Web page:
‘Okay,’ I said to myself as I walked through the library. ‘I have enough books at home, I’m going to read a few from my own shelf, I’m not going to check any books out this time.’ And then I walked by the display of books by black authors for Black History Month. And all my resolve went up in a puff of smoke and a blur of motion as I snatched up Destiny’s Embrace by Beverly Jenkins.
In my defense, I’ve wanted to read one of Ms. Jenkins’s books ever since I saw her in Love Between the Covers, a documentary on romance novels and authors and the industry surrounding them (if you haven’t seen this, it’s wonderful). I enjoyed everything she had to say and looked her up on my next library trip. At the time, my library only had her work in ebooks and I wasn’t reading those at the time (long story why, but it involved being frightened of losing my momentum for reading down my Goodreads TBR list), but she’s never fallen off my radar. And now, she’s on it in a big, big way.
The year is 1885. Thirty-year-old Mariah Cooper, the daughter of a mean-spirited, abusive hag, lives in Philadelphia, where she works as a seamstress in her mother’s shop and is occasionally courted by the weak-willed Tillman Porter. When her mother goes too far, Mariah flees to her aunt’s house across town, and within weeks she’s on a train bound for a new life as a housekeeper in California. She’s determined to become her own woman, leaving the browbeaten, unloved version of herself behind for good.
Logan Yates lives and works on the profitable ranch he owns with his loving stepmother and brothers. Sure, his house smells- and okay, looks- like a barnyard, but that’s just the bachelor way, isn’t it? Alanza, his stepmother, takes the liberty of hiring a housekeeper. Enter the lovely Mariah, and she and Logan cannot butt heads fast enough. Each decision to be made is one they can spar over, and Logan can’t stop thinking about his alluring new employee. He’s made it clear that he has no interest in marriage, now or ever…but Mariah may have changed all of that for good.
It’s been a long time since I read a historical romance novel, but this was just plain fun to read. There’s enough steam to make it spicy, but the sex scenes aren’t terribly graphic. Ms. Jenkins’s style never veers into the purple prose I remember reading in the romance novels of my youth; there are no long, drawn-out descriptions of clothing or scenery, just enough to create a crystal-clear image in the reader’s mind of the beautiful California ranch land Logan owns and the finely-sewn blouses and skirts Mariah has created. Her female characters are strong but not so over-the-top that they’re not believable for the times they live in. While this is a typical romance in that it ends happily (and don’t we all need that so badly these days? Heavens knows I do), there are several things that make this stand out, including a scene in which a small parade of local men come by the ranch to propose to Mariah, and another outside a jewelry store, after another woman notices Mariah’s (happy) tears and inquires after her. That one brought tears to my eyes as well. But what stood out most…Let me backtrack a little.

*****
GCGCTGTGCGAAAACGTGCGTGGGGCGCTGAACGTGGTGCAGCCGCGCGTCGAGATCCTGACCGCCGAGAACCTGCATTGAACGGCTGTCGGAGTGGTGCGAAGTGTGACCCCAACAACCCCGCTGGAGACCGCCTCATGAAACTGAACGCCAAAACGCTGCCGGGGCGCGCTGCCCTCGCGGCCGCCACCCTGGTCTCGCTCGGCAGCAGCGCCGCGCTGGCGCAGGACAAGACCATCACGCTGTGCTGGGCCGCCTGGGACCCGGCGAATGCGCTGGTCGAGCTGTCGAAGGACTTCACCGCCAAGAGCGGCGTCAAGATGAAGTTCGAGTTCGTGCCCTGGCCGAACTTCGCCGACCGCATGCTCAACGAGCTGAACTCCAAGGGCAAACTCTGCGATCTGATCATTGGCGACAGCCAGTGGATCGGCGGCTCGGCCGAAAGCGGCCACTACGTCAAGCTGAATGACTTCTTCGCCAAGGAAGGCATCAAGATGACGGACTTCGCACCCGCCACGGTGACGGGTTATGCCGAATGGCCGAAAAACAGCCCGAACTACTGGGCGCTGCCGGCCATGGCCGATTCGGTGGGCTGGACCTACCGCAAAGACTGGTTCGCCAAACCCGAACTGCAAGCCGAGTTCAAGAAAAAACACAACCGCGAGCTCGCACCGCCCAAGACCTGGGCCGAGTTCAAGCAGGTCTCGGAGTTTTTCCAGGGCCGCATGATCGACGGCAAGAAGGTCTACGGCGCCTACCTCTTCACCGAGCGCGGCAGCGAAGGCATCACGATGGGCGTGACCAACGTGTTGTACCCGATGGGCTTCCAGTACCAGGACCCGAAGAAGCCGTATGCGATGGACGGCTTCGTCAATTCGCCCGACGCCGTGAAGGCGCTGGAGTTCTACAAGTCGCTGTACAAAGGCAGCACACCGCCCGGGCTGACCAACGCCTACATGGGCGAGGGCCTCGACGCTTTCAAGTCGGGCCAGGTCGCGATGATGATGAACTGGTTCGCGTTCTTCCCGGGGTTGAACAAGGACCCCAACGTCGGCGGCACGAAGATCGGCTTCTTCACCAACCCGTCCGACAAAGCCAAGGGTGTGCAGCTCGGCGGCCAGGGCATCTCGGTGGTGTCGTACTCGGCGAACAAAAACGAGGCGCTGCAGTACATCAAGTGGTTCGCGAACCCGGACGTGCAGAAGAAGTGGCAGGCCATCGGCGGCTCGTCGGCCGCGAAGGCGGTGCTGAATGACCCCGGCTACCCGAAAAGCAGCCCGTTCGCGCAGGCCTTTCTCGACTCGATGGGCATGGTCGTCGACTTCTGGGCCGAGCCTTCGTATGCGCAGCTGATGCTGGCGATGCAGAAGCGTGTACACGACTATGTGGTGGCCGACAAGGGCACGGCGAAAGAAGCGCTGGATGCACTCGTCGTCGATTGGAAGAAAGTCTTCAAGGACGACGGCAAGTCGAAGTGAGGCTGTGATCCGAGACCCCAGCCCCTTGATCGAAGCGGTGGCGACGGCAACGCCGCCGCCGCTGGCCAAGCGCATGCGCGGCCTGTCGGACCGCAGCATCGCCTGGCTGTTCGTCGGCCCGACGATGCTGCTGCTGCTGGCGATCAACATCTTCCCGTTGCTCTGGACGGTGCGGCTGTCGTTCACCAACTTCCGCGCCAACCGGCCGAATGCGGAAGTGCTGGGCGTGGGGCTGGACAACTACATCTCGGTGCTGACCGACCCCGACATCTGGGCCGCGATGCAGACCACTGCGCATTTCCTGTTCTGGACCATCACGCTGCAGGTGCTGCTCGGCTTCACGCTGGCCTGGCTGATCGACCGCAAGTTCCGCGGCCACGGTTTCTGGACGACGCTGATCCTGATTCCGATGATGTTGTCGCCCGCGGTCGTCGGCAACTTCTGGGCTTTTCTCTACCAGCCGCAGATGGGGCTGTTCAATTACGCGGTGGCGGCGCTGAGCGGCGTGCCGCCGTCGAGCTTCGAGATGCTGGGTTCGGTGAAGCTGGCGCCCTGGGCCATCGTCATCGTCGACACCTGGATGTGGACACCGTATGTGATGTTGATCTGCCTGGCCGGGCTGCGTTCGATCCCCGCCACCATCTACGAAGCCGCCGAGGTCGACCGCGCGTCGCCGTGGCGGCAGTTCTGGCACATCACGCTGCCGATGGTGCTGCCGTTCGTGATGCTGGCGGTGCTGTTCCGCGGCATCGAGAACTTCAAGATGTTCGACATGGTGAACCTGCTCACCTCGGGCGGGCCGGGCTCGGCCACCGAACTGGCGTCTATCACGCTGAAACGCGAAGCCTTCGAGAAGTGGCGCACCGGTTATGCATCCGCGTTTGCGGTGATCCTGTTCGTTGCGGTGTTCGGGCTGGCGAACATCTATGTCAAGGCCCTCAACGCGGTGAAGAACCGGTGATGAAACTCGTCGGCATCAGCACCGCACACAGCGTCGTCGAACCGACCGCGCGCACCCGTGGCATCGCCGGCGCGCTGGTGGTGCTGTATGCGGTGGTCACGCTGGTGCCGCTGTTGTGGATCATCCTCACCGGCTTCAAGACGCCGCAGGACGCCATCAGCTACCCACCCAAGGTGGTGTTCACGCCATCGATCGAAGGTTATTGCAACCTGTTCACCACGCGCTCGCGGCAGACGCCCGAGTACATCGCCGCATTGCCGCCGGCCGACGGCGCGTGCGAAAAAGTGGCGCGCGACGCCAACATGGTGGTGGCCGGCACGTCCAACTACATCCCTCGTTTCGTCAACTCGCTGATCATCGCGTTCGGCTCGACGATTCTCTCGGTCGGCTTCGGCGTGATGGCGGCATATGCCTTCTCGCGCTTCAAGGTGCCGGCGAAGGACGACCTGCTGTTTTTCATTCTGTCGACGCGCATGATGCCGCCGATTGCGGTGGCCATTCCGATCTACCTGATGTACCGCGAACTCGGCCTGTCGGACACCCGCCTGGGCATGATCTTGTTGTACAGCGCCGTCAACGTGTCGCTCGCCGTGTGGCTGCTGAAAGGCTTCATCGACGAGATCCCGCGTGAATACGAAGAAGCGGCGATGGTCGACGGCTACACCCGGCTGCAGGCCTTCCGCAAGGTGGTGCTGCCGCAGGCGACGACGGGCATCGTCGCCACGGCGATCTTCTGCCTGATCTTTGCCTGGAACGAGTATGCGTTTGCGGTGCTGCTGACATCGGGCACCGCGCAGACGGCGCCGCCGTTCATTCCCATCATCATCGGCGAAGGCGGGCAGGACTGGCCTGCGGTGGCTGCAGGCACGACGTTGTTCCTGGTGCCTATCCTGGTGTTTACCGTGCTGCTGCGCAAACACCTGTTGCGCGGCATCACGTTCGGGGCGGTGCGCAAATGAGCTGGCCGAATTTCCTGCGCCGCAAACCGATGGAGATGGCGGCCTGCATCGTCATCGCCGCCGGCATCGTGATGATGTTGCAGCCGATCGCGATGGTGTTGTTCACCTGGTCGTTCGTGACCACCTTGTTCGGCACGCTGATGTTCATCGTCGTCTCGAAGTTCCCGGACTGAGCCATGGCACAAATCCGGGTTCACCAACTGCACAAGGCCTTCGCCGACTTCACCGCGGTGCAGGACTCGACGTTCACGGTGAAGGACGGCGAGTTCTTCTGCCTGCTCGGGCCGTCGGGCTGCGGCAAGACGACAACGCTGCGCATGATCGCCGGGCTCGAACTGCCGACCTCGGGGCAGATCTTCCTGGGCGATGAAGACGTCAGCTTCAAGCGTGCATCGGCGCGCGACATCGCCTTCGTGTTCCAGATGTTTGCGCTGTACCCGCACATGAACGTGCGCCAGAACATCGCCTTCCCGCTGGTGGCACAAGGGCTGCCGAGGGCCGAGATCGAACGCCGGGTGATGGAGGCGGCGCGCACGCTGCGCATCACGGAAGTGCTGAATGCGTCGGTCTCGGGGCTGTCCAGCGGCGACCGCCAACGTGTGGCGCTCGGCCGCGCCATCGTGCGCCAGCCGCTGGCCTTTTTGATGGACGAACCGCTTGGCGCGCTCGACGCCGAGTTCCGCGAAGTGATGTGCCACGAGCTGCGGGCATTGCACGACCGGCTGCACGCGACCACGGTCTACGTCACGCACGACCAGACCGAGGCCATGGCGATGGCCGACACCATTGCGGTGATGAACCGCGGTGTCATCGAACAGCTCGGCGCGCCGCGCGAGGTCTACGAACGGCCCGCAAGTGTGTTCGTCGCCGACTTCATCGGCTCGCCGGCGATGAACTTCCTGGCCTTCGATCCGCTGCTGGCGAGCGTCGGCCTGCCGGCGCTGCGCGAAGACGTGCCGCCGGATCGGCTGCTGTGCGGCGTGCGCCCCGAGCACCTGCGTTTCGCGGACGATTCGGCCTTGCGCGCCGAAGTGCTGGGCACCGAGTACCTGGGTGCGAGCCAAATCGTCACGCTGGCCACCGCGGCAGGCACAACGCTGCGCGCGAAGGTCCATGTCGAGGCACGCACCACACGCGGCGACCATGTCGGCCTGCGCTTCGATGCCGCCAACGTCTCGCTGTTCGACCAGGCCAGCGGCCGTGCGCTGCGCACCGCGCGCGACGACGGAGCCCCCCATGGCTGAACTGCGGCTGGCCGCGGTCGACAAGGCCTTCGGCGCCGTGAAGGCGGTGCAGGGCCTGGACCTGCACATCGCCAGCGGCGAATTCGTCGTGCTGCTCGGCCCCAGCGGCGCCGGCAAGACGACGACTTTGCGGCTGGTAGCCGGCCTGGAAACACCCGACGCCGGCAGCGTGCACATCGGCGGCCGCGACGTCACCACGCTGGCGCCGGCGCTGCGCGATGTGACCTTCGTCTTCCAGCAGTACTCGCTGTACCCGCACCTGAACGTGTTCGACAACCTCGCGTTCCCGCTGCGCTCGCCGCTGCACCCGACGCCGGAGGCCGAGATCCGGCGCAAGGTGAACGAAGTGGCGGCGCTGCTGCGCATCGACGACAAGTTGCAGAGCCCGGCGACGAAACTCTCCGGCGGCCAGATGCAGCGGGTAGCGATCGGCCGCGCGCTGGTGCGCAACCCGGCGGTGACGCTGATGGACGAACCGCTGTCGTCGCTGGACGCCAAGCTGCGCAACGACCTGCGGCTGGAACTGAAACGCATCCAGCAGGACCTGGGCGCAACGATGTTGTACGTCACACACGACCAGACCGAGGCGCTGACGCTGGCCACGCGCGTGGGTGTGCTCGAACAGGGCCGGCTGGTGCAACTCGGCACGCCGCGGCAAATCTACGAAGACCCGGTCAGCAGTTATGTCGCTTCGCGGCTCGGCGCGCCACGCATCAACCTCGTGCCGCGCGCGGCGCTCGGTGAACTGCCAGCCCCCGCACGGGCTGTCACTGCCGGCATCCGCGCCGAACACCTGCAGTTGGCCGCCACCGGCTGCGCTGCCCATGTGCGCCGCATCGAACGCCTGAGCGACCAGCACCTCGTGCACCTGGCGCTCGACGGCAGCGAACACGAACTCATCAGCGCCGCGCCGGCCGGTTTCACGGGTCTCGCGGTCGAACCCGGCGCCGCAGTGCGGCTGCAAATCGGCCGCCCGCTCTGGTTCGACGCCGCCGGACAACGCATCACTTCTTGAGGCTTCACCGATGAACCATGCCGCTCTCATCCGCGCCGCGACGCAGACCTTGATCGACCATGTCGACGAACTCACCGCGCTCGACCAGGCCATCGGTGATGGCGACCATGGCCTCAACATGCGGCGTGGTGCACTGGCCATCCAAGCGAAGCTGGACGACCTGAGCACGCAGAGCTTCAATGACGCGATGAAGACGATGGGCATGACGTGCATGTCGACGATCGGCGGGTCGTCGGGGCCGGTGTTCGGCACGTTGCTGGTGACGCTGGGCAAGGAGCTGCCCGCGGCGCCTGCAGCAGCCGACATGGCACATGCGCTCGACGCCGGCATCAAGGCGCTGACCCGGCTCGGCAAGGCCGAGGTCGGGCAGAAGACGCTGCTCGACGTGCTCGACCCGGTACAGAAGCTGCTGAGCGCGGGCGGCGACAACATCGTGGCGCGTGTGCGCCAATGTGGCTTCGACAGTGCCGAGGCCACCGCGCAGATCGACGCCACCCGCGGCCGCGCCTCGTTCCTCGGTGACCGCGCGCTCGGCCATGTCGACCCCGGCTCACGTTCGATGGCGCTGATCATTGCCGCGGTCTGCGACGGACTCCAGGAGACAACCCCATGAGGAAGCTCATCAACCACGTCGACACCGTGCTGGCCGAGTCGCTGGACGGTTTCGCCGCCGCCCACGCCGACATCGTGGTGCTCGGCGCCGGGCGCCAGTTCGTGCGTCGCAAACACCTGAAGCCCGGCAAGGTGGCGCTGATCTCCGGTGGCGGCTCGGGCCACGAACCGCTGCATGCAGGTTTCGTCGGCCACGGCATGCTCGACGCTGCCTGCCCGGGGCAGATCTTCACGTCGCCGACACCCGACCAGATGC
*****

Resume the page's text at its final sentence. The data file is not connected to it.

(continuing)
The stigma around romance may have faded a bit over the years, but be assured, it hasn’t left entirely, and that’s something I learned in my own home last night. Upon noticing my copy of Destiny’s Embrace on the kitchen island, my husband squinted at it, then said, “Whose book is that?”
“Mine,” I responded.
He laughed. “That’s what you’re reading these days? I would’ve thought you’d be reading something more intellectual.”
Before I could bean him in the head with a rock like Mariah did to Logan, he left to attend to our daughter, leaving me to mentally scoff, Okay, man who reads comic books.
Which is entirely my point. There’s nothing wrong with comic books, and there’s absolutely nothing wrong with romance novels. Not everyone needs to read, say, a calculus textbook at all times; it’s totally okay to read for straight-up entertainment if that’s what you’re looking for and what you need at the time. Reading is reading, and anything that gets anyone reading is a wonderful thing. The joke is really on my husband here, because I learned a lot from this book, including about
- Calafia, the fictional warrior queen often depicted as the Spirit of California
- James Beckwourth, the fur trapper and African-American pioneer who discovered the mountain pass in the Sierra Nevadas between Reno, Nevada and Portola, California
- William Leidesdorff, who helped found what became San Francisco
- Estabanico/Estevanico, one of the first African-born men to reach the continental US
- Biddy Mason, a nurse and midwife who also founded the First African Methodist Episcopal Church in Los Angeles.
I never learned about any of those people in school, so if this is what a non-intellectual book looks like, I’ll be over here, buried under a pile of non-intellectual books, plenty of them with Beverly Jenkins embossed on the front.
The other really great thing about this book is that it’s changed the way I think towards historicals, or at least some historicals- or maybe even historicals back when I last read them. I think I’m more willing to give them a chance, and I definitely want to read more historicals by authors of color, because that’s a perspective that I need more of in my reading life. I’m halfway tempted to head back to the library and dig through that Black History Month display again…but I’m going to have to hold off, because today’s library trip yielded another stack of books.
So much for reading from my own shelves, again.
Are you a fan of historical romance? Have you read Beverly Jenkins? If you can recommend other historical romances by authors of color, I’m listening (and scrawling down the names, and checking my library’s website)!
Visit Beverly Jenkins’s website here.
Follow her on Twitter here.